By Lorcan Roche Kelly
President Donald Trump yesterday promised a “conclusive” report on the Chinese origins of the coronavirus outbreak after Secretary of State Michael Pompeo said there was “enormous” evidence the virus began in a laboratory in Wuhan. Acknowledging the death toll from the pandemic in the U.S. would be between 75,000 and 100,000, Trump also pressed for a reopening of the economy in the virtual town hall hosted by Fox News. Investors, already nervous about the damage the shutdown is doing to growth prospects, are worried that heightened tensions will lead to a reemergence of the trade war between China and the U.S.
New Jersey Governor Phil Murphy warned that the pace of the state’s relaxation of measures introduced to slow the spread of the virus would in part be governed by how much “knucklehead” behavior emerges. In Florida, state parks will reopen today along with restaurants and retail in most parts of the state. There were more signs of the damage already done to the retail sector by the shutdown with J. Crew Group Inc. filing for Chapter 11 bankruptcy this morning. In Europe, Italy and Spain have started to relax shutdown measures as PMI data confirmed the unprecedented output slump in the region in April.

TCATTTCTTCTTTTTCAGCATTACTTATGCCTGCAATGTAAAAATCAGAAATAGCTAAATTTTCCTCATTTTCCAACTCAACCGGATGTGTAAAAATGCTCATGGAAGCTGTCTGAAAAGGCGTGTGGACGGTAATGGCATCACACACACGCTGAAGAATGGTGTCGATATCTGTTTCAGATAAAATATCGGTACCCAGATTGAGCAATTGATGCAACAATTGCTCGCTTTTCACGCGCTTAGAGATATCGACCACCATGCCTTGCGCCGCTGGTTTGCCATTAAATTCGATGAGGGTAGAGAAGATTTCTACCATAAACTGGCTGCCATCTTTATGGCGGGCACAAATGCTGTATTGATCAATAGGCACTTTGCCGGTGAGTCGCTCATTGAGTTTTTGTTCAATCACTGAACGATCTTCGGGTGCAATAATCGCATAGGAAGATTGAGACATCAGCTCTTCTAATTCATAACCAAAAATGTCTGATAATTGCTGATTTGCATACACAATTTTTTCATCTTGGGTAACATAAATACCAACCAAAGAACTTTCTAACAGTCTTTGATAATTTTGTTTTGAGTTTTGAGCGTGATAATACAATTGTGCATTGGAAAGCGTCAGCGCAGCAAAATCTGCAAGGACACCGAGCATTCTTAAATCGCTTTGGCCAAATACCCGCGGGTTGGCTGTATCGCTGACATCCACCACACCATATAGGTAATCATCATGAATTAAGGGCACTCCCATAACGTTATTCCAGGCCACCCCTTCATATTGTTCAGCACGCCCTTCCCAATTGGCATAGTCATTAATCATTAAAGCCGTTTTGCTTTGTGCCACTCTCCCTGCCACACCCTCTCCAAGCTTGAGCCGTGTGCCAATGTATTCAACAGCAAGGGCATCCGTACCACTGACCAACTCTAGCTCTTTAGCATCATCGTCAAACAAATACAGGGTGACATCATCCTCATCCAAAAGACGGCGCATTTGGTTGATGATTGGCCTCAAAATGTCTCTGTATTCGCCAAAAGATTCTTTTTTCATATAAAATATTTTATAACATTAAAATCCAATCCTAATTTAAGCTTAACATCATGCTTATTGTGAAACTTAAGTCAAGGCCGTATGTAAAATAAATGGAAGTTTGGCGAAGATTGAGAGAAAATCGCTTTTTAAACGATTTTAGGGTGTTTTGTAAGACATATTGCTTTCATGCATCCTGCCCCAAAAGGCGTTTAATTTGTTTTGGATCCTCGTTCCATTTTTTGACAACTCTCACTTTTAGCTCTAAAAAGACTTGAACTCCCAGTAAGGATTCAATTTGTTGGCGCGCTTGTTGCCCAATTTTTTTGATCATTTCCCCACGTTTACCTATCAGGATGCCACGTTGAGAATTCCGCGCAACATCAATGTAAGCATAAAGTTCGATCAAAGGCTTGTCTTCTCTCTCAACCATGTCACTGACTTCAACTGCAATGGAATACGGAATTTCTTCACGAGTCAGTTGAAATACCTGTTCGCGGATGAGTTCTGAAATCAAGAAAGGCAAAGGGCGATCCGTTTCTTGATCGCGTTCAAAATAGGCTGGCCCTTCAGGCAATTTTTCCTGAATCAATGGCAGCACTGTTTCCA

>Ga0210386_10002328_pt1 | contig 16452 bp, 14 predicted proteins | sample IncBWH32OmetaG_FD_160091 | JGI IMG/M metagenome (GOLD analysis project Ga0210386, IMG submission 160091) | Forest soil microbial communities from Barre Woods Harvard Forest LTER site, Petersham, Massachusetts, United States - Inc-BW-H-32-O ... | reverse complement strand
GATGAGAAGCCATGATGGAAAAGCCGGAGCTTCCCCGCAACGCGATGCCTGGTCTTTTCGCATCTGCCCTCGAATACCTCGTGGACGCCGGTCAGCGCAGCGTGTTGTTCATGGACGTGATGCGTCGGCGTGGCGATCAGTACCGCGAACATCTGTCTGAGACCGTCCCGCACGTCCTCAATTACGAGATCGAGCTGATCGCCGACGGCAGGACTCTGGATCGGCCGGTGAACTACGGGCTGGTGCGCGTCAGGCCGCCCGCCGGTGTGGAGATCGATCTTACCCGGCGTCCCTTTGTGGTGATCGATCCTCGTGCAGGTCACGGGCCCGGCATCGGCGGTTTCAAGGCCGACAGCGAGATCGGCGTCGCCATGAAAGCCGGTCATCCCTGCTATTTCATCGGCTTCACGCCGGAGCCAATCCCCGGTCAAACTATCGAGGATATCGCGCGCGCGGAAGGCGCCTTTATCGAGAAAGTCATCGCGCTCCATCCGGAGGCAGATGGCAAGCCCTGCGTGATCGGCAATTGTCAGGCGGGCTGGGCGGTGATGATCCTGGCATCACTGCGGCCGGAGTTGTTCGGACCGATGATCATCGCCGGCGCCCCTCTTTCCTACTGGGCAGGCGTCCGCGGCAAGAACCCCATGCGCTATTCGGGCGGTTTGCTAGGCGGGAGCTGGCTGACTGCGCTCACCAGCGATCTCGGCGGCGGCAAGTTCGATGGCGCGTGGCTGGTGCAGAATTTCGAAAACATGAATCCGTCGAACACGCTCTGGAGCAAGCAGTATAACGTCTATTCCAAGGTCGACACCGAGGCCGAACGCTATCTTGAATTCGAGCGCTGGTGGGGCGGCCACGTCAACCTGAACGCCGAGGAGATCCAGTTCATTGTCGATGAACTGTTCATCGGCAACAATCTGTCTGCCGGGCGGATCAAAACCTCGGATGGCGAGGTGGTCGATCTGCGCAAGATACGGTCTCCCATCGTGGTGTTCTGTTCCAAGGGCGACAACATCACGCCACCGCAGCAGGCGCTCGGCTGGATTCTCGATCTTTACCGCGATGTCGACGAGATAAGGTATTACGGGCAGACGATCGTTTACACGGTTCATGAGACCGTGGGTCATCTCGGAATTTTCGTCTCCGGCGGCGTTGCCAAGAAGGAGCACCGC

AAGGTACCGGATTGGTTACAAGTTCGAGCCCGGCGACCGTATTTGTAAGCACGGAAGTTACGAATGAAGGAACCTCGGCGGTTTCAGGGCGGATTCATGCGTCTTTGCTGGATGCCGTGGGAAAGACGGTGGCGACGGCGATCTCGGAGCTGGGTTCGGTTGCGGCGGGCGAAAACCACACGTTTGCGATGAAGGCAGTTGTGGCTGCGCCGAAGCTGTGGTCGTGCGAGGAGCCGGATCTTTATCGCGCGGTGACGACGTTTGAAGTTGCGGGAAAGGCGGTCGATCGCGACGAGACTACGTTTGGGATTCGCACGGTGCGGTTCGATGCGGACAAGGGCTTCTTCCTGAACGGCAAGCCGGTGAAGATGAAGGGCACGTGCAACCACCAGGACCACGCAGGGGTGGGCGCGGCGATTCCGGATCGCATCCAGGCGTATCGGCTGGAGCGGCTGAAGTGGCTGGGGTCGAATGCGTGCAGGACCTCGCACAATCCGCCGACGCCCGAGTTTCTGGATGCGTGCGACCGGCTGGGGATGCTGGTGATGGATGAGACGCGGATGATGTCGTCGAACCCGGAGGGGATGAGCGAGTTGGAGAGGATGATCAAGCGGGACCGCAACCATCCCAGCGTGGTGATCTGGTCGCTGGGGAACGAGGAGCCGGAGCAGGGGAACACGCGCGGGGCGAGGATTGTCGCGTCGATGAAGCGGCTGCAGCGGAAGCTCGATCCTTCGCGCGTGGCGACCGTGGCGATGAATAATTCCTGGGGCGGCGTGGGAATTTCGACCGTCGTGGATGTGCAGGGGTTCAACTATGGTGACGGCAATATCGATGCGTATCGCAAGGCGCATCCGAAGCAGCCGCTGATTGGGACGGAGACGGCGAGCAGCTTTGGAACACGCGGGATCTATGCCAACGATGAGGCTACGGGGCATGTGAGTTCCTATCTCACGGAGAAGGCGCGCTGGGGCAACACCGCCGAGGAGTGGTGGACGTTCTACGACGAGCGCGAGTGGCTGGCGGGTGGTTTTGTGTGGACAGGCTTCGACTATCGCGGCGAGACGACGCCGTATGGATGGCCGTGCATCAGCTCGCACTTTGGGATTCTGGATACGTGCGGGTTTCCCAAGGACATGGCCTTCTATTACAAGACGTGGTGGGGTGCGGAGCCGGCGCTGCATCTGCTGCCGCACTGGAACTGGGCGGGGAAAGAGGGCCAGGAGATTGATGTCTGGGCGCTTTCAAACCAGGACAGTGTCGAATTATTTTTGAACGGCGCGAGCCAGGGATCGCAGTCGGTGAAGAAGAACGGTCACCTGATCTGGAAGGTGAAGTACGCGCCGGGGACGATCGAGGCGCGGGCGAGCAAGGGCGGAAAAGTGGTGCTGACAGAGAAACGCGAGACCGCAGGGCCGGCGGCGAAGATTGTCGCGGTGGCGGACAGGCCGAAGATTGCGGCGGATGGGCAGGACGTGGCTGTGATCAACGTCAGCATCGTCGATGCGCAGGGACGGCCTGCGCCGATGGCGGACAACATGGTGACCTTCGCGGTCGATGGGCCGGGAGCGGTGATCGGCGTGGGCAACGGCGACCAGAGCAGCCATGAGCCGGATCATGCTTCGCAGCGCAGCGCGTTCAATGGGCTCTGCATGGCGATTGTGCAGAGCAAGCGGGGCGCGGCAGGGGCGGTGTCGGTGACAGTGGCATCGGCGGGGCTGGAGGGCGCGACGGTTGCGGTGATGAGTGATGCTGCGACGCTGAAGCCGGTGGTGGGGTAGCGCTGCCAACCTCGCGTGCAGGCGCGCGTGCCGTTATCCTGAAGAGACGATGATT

The collapse of oil prices into negative territory last month has investors doing everything they can to avoid getting caught in a repeat performance. That risk aversion was highlighted when a $500 million oil exchange-traded fund in Hong Kong said its broker refused to let it increase holdings of crude futures. Other funds have already announced they are moving their holdings further out the futures curve. While massive build-ups in storage are the immediate problem facing traders, animosity between the U.S. and China risk hampering the global recovery. West Texas Intermediate for June delivery snapped a three-day increase to trade 8% lower, close to $18 a barrel.
The risk-off mood in markets continues this morning with most major gauges trading lower. Overnight the MSCI Asia Pacific ex-Japan Index dropped 2.6%. Japanese markets are closed for a three-day holiday. In Europe, the Stoxx 600 Index had dropped 2.6% by 5:50 a.m. Eastern Time as traders there returned from a three-day weekend. S&P 500 futures pointed to a lower open, the 10-year Treasury yield was at 0.597% and gold was higher.
March factory orders are expected to show a near 10% decline while the final print of durable goods orders numbers is expected to confirm the more than 14% plunge when the data is released at 10:00 a.m. In earnings today there will be close interest in the results from Tyson Foods Inc. as the U.S. meat industry has been thrown into turmoil by the coronavirus outbreak. Air Canada, Lowe’s Cos Inc. and Shake Shack Inc. are among the other companies reporting. The Senate returns today.